Lifting the Veil on Racism in Grand Rapids: Todd Robinson talk at GVSU
Earlier today, Todd Robinson, author of the important book, A City Within A City: The Black Freedom Struggle in Grand Rapids, Michigan, spoke to an audience attending the Kutsche Office of Local History forum at GVSU.
Robinson, who is working on a follow up book that will cover the mid-1970s to the present, provided an overview of his book and touched on some major themes.
By way of creating a framework for talking about Jim Crow era policies in Grand Rapids, Robinson showed a couple of ads used by Grand Rapids businesses in the early part of the 20th century.
The first ad was from the Vinkemulder Company and was an ad for watermelons that used a racist depiction of Black people to sell the fruit. Robinson said this ad was directed at local people, which is why the ad was crass. The second ad was from the
St. Johns Table Company ad featuring an image of a Black servant. Here, Robinson was saying that the ad was meant for the outside world, so the imagery is less crass, but equally racist.
Robison used these images to make the point that the harm done by racist images and racist practices are no less damaging, even if the images and practices are less in your face. In many ways, this sums up much of Grand Rapids and its historical treatment of African Americans, where they weren’t using water hoses of Blacks, instead used tactics that still made it difficult for Blacks to achieve justice.
Next Robison referred to the 1950s as the “Golden Era”, with new housing construction and the growth of the middle class. This is a romanticized and sanitized period, a period of American history that white people remember fondly.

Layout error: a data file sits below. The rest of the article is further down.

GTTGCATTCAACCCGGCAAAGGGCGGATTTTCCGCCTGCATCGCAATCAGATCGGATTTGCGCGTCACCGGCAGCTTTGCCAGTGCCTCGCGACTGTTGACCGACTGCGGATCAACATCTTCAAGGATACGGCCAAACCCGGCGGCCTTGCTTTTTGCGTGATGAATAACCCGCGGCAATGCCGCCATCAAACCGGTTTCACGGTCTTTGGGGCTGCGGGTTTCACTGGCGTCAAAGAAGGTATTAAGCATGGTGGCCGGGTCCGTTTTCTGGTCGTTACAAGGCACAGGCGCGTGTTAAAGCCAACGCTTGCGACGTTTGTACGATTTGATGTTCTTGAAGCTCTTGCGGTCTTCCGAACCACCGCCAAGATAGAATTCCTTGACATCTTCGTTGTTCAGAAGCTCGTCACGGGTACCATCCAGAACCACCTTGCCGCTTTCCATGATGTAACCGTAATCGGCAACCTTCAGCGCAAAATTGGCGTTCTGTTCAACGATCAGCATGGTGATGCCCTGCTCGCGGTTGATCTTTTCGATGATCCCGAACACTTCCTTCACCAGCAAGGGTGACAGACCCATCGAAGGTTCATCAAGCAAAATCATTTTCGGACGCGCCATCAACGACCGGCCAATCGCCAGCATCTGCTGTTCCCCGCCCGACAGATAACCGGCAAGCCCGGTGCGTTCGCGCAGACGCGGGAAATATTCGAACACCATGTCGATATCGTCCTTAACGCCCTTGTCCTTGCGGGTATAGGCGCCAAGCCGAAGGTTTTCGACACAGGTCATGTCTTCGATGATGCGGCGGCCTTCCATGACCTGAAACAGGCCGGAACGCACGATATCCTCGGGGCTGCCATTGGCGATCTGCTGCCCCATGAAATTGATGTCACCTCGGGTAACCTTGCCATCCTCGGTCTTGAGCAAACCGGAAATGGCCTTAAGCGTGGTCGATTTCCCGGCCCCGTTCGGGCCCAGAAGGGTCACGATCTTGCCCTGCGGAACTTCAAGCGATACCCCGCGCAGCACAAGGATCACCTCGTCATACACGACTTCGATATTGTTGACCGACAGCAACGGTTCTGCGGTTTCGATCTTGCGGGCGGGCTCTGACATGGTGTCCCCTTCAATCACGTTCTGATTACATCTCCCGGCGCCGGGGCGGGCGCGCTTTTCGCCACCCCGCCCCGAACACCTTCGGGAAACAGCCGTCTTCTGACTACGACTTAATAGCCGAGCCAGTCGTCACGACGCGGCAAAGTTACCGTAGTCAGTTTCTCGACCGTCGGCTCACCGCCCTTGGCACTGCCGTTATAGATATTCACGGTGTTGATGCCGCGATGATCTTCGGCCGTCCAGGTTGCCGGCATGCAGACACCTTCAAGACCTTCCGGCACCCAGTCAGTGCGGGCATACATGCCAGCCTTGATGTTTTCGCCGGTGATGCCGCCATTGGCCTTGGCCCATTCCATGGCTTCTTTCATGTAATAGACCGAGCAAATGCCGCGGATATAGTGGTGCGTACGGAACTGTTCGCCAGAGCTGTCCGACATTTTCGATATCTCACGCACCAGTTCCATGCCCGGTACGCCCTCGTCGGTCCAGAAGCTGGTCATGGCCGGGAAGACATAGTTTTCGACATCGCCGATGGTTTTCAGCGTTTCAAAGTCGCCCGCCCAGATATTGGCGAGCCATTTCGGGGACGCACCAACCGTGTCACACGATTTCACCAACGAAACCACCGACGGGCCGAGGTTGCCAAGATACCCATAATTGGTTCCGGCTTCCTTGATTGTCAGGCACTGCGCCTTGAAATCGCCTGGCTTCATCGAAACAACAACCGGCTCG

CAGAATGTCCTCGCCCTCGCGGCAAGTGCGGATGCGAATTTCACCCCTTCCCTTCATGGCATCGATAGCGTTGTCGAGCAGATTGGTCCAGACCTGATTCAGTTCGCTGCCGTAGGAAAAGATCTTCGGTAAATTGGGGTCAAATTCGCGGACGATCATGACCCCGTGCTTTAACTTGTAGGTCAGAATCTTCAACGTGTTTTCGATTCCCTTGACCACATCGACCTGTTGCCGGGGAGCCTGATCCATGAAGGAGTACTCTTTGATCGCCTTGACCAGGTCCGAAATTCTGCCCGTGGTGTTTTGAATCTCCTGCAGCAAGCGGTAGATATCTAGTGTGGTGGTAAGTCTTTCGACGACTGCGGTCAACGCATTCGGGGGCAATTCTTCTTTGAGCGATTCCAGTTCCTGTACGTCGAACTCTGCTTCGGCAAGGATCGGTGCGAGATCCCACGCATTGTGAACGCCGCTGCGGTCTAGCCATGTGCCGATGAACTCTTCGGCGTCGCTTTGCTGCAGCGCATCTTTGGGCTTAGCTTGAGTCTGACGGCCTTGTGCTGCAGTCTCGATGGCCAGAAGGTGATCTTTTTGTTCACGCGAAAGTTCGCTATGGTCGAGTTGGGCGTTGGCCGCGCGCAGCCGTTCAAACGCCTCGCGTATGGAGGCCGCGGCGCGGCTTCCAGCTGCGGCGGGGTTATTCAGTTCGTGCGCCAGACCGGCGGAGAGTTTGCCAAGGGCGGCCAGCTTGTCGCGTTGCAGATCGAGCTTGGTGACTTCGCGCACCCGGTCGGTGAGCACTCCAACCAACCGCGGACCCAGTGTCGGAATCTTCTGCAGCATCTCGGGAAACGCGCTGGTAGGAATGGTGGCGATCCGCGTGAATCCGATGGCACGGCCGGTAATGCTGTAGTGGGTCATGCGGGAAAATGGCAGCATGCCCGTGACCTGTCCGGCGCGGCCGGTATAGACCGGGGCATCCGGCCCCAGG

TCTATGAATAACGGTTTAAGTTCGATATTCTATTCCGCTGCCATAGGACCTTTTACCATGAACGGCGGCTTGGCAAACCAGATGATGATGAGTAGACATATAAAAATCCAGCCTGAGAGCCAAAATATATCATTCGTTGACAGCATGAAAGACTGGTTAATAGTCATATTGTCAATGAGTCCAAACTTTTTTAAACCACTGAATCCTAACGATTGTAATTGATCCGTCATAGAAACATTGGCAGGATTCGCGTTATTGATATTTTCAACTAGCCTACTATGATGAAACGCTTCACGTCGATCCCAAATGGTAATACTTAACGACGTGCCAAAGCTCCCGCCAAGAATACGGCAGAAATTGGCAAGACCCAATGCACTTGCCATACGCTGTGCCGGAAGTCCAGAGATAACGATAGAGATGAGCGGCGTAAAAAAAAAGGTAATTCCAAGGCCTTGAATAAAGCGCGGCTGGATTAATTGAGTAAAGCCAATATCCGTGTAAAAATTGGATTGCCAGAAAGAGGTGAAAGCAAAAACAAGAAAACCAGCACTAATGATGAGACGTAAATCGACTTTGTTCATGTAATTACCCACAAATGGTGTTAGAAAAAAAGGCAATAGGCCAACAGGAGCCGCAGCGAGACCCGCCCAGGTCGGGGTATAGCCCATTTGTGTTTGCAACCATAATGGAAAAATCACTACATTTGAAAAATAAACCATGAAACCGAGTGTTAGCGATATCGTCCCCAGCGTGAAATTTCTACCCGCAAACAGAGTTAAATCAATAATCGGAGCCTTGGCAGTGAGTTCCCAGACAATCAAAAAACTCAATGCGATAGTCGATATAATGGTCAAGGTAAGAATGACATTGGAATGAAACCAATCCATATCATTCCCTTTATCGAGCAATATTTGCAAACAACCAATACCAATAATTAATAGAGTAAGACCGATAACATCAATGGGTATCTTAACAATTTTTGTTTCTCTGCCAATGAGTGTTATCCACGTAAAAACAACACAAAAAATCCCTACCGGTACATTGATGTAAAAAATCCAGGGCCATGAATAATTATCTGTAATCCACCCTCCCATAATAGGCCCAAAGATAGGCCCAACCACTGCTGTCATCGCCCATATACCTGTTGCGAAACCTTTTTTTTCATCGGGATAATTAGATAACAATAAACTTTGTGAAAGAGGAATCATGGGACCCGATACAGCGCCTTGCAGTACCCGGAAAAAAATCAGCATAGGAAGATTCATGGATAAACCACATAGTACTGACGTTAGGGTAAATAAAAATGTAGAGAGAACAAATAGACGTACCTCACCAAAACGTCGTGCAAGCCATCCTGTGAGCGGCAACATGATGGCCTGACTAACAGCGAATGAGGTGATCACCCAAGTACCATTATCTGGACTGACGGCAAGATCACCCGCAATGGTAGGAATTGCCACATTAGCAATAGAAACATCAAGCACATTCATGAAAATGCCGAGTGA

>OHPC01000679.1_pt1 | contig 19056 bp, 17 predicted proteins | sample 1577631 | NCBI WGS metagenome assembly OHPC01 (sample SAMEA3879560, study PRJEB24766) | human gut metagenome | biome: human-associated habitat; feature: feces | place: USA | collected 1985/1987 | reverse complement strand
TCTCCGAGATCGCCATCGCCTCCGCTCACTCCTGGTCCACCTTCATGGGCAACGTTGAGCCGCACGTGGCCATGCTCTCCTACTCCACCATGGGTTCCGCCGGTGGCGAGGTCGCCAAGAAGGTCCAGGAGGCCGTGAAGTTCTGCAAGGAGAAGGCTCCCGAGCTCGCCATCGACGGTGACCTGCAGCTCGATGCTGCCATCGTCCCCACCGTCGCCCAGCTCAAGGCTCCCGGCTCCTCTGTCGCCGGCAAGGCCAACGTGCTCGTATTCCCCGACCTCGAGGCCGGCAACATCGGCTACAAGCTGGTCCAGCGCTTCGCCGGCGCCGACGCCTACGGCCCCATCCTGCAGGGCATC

However, for Black people, the 1950s was still a period of Jim Crow policies, even in Grand Rapids, where racism dictated where they could and could not eat, shop and go to school.
This is why the action that Milo Brown and his wife engaged in at the Rowe Hotel (pictured here) was so important, because it was one of the first known instances where a Black couple came into a segregated restaurant and ordered food.
Robinson believes there is a heighten level of etiquette in Grand Rapids around race relations, where white people want to believe that things are pretty good. The author said, “Grand Rapids loves to put on a performance, but what is missing are the hidden transcripts,” the unacceptable, even subversive narrative that pulls back the veil and reveals something else.
This performance narrative around racism was also practiced in places like the old Majestic Theater in Grand Rapids. This was a place where White and Black patrons could walk up and buy tickets, but once they went inside, Black patrons were directed to the balcony, but White patrons could sit where ever they damn well pleased.
Robinson also showed images of map that reflected the practice of Red Lining in Grand Rapids. However, Robinson made it clear to those in attendance that this federal government sanctioned practice not only impacted where people could live, but schools their children would attend. Again, much of this happened during the so-called “Golden Era” in the US and Grand Rapids.
One last example of the kind of veiled racism or what he calls in his book, Managerial Racism, was when Black Power activist Stokley Carmichael came to Grand Rapids and spoke at Fountain Street Church in 1967. Robinson said that at one point during the evening a White woman got up and said, “I don’t understand why Carmichael was brought here, because Grand Rapids has always been so good to you people.”
In many ways, this comment reflects the general attitude of most White people who still believe that Black people have been treated “pretty well” in Grand Rapids.
Robison certainly provided some great analysis and information that can inform where we go from here, which will not be easy. Much of Grand Rapids is still in denial about how deeply racist this city is, particularly on a structural level.